Propane distributors are fuming over a legal opinion by the Utah attorney general that said a fire protection rule restricting who consumers can buy propane gas from violates federal and state anti-trust laws.

"Members of the (propane industry) are adamently opposed to this," said Ivan Jaques, chairman of the Utah Liquefied Petroleum Gas Board and a sales manager with Suburban Petrolane Gas Service.The opinion outlaws the way the propane industry operates across the country, he said, and its adoption could raise the price of propane.

The LPG board regulates the industry in Utah, and it adopted the National Fire Protection Association standards as its own rules to ensure public safety in handling the volatile fuel. One of the rules says only owners of propane tanks have permission to fill the tanks.

But in Utah, where 85 percent of the tanks are leased, the rule also means that a customer leasing a propane tank can only buy gas from the supplier that owns and leased the tank.

Public safety officials requested a legal opinion about the rule when a propane dealer asked the state fire marshall to enforce it. The dealer had leased a tank to a customer who purchased propane from one of the dealer's competitors for a cheaper price. Violators could be fined up $500 and serve a six-month jail sentence for a first offense.

The attorney general said that tying the lease of the tank to the purchase of propane violates both state and federal anti-trust laws, which also pre-empt the National Fire Protection Association Rules.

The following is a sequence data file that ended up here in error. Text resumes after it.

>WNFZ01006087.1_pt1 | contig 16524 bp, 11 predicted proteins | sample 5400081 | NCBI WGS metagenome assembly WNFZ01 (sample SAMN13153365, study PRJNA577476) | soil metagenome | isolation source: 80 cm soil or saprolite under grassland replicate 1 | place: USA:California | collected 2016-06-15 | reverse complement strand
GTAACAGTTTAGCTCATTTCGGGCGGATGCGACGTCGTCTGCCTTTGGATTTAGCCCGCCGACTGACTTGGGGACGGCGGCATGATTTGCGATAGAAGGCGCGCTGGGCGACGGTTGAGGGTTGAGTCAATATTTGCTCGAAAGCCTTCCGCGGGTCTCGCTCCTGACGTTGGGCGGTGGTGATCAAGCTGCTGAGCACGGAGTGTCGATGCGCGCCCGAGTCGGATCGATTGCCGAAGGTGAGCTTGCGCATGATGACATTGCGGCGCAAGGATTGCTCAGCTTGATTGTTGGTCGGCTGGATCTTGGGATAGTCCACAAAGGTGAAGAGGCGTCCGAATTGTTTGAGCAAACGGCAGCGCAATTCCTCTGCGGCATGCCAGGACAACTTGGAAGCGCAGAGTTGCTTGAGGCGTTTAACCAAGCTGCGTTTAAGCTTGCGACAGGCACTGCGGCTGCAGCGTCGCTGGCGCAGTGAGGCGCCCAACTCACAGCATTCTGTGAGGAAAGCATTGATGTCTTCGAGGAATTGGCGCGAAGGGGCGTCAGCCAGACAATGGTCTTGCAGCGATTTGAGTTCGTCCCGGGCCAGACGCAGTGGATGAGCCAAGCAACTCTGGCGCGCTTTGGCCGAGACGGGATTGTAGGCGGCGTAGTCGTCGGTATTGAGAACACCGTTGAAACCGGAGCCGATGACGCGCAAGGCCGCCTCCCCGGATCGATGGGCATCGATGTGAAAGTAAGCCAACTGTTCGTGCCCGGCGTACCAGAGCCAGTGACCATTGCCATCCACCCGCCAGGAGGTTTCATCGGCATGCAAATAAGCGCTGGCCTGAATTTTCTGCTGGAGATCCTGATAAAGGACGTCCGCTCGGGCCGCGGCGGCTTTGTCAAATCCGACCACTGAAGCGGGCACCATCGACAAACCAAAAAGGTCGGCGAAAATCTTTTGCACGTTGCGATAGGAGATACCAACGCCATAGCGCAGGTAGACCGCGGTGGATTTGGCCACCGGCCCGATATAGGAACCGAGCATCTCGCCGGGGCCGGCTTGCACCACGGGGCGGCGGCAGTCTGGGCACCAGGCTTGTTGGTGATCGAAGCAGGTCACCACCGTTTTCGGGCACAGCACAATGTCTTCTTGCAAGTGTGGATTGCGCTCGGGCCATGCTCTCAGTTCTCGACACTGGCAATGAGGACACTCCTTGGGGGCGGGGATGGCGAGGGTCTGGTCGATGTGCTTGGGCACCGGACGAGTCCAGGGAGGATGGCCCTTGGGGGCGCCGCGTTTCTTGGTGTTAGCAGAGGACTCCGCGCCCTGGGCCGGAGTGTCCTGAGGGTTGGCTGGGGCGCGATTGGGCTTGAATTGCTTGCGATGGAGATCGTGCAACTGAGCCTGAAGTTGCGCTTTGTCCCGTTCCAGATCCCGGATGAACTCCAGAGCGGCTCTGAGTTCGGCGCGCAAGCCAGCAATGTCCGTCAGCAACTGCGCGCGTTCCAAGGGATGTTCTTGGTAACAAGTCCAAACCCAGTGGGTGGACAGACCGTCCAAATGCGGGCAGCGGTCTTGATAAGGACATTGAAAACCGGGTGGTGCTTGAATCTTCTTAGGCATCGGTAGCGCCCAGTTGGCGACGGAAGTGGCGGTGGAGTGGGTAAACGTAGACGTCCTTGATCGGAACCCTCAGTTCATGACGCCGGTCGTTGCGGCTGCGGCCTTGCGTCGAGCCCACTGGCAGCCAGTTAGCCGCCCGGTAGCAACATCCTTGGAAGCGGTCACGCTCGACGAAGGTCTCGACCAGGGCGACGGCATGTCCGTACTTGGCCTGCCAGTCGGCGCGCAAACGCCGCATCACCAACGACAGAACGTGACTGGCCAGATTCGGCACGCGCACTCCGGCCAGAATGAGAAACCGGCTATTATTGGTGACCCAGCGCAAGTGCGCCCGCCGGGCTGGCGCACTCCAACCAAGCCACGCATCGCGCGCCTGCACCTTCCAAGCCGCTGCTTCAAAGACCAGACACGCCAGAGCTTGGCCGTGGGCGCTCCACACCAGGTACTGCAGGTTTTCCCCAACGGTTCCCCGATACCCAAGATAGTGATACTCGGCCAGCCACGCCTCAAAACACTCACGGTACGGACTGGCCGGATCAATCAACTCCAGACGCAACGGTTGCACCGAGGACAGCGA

"The rule . . . requires a propane tank lessee to purchase all of her propane from the lessor . . . (and) permits members of the propane industry to divide up customers" as lessors and suppliers agree on who fills the tanks, wrote assistant attorney general Art Strong.

Jaques said a supplier that hasn't invested in leasing a tank to a customer can sell propane much cheaper to that customer than the dealer that leased the tank. He explained that the gas price often includes the rental fee for the tank.

At the same time, however, when it comes down to competing for customers the rental fee is the first thing to go, he added.

The industry can't ignore the legal opinion because the LPG board has to address it, Jaques said. Strong will discuss his findings with the board in April before a decision is made on how to bring the rule in line with anti-trust statutes.

If the seven-member board, which includes three representatives from the propane industry, decides to allow customers to purchase propane from any authorized supplier, the price of propane could go up as operators try to cover their investment in leased tanks, Jaques said.

"We will have to change the way we operate and consumers will pay," he said.